Receding flood waters reveal heavy hurricane toll in North Carolina

IMG_7301.JPGHurricane Matthew flood waters are finally receding in North Carolina, allowing essential supplies and assessment teams to get into areas that until now were inaccessible.

“The scale of the disaster is now coming into focus in North Carolina, the state hardest hit by Hurricane Matthew,” said United Church of Christ Disaster Ministries Executive Zach Wolgemuth.  “There are already more than 44,000 families that have registered for FEMA assistance in North Carolina, and the number increases every day.”

This past weekend, the American Red Cross delivered some of the 1,000 CWS Cleanup Buckets ordered by UCC Disaster Ministries for North Carolina to affected households in Lumberton, about 5,000 of whose 22,000 residents were displaced by flooding, and in Warsaw, N.C. (pictured).

James Jarvis, Red Cross Deputy Director for North Carolina’s District 1, said the 1,000 buckets arrived Thursday in the agency’s Wilmington, N.C., warehouse.

“The timing was excellent,” he said. “The waters are receding, and we will be able to get into communities we haven’t been able to access. Supplies are coming in at the right time.”

CeCe Williams, a Red Cross warehouse manager, said, “The need for cleanup buckets is substantial. They will be distributed in communities in our district in eastern North Carolina, to support the residents in cleaning out their homes enough to assess the damage, muck out, and tear out ruined drywall. It”s a crucial stage in their recovery from the flood.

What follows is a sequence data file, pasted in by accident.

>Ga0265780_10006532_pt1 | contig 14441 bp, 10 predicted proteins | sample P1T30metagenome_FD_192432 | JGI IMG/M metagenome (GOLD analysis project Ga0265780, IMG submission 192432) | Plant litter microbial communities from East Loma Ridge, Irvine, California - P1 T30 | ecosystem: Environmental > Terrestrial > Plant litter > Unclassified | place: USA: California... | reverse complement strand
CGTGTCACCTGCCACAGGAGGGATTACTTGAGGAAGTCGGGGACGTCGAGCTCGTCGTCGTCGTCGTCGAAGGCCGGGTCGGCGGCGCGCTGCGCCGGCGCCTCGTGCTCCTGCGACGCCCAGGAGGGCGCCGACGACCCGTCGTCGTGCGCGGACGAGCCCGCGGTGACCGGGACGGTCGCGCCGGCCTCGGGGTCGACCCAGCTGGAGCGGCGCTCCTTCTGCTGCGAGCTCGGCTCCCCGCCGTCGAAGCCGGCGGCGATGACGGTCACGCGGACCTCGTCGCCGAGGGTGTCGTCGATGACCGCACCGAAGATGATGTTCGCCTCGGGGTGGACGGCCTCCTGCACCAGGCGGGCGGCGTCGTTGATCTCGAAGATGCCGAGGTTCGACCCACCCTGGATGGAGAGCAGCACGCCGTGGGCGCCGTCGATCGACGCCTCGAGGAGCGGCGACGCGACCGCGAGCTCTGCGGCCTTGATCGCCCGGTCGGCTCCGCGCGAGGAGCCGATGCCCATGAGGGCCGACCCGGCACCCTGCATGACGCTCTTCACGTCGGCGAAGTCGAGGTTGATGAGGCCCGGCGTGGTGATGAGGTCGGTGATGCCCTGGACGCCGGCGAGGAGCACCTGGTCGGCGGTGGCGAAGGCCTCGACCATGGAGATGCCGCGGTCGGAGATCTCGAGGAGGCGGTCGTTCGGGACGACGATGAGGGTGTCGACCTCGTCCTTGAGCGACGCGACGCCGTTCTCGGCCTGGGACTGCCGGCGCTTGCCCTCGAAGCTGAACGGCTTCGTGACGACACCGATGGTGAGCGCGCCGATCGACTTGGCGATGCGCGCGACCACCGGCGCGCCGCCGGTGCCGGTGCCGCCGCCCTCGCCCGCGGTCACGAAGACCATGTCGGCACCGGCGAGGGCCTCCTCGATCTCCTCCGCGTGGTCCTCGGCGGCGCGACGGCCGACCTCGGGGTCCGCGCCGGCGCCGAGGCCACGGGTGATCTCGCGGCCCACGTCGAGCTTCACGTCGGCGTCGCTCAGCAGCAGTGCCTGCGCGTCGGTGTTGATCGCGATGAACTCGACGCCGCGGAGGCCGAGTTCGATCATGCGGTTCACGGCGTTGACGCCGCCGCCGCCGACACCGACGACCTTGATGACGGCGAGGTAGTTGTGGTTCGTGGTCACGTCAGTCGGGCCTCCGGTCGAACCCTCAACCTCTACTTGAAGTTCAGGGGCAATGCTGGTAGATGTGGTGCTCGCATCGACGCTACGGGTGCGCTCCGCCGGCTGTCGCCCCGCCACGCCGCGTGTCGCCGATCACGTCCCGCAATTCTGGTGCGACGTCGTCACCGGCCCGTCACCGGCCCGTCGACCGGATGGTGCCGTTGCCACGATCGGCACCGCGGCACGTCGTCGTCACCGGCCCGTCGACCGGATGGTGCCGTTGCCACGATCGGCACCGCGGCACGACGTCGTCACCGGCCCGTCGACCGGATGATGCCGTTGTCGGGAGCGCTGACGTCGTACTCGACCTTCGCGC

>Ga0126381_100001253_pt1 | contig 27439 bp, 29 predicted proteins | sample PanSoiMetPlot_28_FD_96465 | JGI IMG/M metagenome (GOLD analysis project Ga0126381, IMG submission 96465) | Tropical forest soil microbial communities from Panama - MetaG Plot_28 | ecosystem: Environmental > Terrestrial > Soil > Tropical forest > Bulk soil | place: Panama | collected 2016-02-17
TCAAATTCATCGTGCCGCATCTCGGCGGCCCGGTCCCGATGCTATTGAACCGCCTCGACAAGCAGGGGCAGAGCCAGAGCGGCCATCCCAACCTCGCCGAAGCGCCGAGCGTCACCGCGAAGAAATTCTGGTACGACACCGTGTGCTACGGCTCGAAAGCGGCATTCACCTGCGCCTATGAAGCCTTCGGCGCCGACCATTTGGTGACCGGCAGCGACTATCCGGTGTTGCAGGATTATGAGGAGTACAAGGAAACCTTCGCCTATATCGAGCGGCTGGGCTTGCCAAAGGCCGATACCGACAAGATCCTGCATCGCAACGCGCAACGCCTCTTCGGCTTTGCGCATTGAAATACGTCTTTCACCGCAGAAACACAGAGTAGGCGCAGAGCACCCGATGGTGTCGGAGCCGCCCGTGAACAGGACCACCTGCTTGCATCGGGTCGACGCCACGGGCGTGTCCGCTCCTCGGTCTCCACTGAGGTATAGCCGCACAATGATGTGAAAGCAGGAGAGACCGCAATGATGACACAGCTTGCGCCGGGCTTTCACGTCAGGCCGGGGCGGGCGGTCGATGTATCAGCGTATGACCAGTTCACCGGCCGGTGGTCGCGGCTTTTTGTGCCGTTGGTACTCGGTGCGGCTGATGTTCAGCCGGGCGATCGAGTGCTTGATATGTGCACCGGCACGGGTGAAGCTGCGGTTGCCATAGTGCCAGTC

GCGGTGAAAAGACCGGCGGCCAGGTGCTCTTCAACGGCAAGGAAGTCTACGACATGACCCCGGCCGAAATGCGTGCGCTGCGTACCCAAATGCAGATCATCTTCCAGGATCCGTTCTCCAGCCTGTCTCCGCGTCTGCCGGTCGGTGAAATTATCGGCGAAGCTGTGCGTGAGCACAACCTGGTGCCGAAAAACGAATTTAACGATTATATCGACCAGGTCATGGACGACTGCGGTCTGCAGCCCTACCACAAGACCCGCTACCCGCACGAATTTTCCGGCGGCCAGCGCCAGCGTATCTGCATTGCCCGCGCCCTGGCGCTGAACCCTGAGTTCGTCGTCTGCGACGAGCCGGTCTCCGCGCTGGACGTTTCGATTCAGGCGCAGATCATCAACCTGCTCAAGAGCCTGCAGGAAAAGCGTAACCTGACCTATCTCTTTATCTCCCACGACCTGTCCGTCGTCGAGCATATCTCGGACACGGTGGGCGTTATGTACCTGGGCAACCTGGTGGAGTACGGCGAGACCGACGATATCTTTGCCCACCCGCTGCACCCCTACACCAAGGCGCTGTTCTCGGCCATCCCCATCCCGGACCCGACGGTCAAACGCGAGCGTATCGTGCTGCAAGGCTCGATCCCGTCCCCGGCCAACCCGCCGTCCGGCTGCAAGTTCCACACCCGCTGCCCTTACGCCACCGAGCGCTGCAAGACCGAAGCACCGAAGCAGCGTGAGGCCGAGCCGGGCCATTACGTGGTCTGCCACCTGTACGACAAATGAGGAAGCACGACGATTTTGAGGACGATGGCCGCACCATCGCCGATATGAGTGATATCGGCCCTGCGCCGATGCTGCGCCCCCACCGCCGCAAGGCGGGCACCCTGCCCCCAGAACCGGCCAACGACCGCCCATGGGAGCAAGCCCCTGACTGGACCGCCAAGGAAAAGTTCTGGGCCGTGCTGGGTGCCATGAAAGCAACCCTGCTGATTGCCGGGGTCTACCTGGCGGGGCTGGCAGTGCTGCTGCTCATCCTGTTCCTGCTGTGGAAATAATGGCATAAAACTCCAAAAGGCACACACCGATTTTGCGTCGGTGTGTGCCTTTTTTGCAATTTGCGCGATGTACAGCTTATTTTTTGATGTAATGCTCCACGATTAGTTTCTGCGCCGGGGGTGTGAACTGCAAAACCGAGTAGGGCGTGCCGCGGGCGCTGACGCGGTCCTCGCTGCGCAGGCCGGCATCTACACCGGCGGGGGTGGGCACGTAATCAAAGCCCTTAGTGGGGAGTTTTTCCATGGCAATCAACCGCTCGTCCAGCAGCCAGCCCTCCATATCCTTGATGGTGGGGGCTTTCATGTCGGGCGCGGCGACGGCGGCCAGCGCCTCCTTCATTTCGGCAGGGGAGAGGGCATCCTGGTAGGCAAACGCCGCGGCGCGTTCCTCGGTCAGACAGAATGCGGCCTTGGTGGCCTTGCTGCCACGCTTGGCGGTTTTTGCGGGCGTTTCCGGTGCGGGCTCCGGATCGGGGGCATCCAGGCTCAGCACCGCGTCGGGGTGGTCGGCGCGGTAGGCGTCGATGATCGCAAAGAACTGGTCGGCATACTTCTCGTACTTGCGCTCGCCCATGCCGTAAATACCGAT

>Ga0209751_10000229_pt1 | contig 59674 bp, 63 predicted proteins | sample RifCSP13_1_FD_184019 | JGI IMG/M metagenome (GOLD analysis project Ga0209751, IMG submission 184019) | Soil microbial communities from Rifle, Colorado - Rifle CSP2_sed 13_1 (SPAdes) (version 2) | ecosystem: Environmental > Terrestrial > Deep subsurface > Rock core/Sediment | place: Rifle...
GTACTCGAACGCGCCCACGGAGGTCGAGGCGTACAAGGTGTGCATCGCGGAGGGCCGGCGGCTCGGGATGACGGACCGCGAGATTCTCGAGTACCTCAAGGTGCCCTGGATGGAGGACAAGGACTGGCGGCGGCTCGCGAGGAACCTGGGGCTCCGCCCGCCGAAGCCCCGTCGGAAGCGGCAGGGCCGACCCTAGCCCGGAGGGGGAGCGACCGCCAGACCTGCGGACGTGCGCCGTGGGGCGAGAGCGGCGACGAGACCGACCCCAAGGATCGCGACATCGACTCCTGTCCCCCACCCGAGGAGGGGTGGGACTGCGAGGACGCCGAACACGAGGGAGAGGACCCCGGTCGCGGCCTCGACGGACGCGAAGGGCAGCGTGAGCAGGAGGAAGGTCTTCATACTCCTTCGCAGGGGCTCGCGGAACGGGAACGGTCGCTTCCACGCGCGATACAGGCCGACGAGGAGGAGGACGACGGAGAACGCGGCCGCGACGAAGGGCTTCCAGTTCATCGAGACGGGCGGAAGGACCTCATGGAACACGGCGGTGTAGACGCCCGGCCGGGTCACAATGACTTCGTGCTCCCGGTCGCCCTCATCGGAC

“We are so grateful to our partners who are supporting our communities,” she said. “Without them, we would not be able to help the great number of people in need.”

For its part, the UCC’s Southern Conference this week is sending an assessment team into areas impacted by Hurricane Matthew.

The Rev. Dr. Edward Davis, Conference Minister, meets by group call every three days with conference staff, the conference disaster coordinator, pastors from impacted regions, and the conference communications director.

On a recent call, Deacon Len Henderson of First Congregational Church UCC in Dudley, N.C., reported that the church had sustained water. Other pastors in the flood-impacted areas, including Thomas Jones (Pamlico), Barbara McCrae (Wilmington) and Gail McAfee (Fayetteville), reported no damage to their church facilities, but told stories of parishioners in homes surrounded by water and experiencing loss of power and drinking water.

Pamlico County is of particular concern, Dr. Davis said. It was hard hit and has been under reported. The county has a predominately African American and Native American population, including many in extreme poverty.

Dr. Davis said the conference is working to build a strategy based on the devastation. The Conference is preparing “to be ready to go” when the time is right to act, he said, such as by recruiting volunteers to help affected families clean up, and by helping flood survivors connect to services and resources for recovery.

Rev. Davis calling the church to “Prayer, Patience and Hope,” a call based on Psalm 57:1-2. “If we as the church do not have hope,” he said, “then the people will not have hope. So in the final analysis, hope is all we have.”

Meanwhile, in Florida, Union Congregational Church in Holly Hill is housing 15 Americorps volunteers who are helping flooded householders apply for FEMA benefits. The UCC’s Florida Conference already is working with other voluntary agencies to activate a long-term recovery plan.

Wolgemuth said UCC Disaster Ministries is actively supporting Hurricane Matthew recovery efforts throughout the affected region, especially Haiti, Cuba, Florida and North Carolina.  In addition to the CWS Cleanup Buckets and technical support as long-term recovery groups organize, UCC Disaster Ministries has provided $36,000 in funding, most of it for Haiti.

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Categories: Disaster Updates

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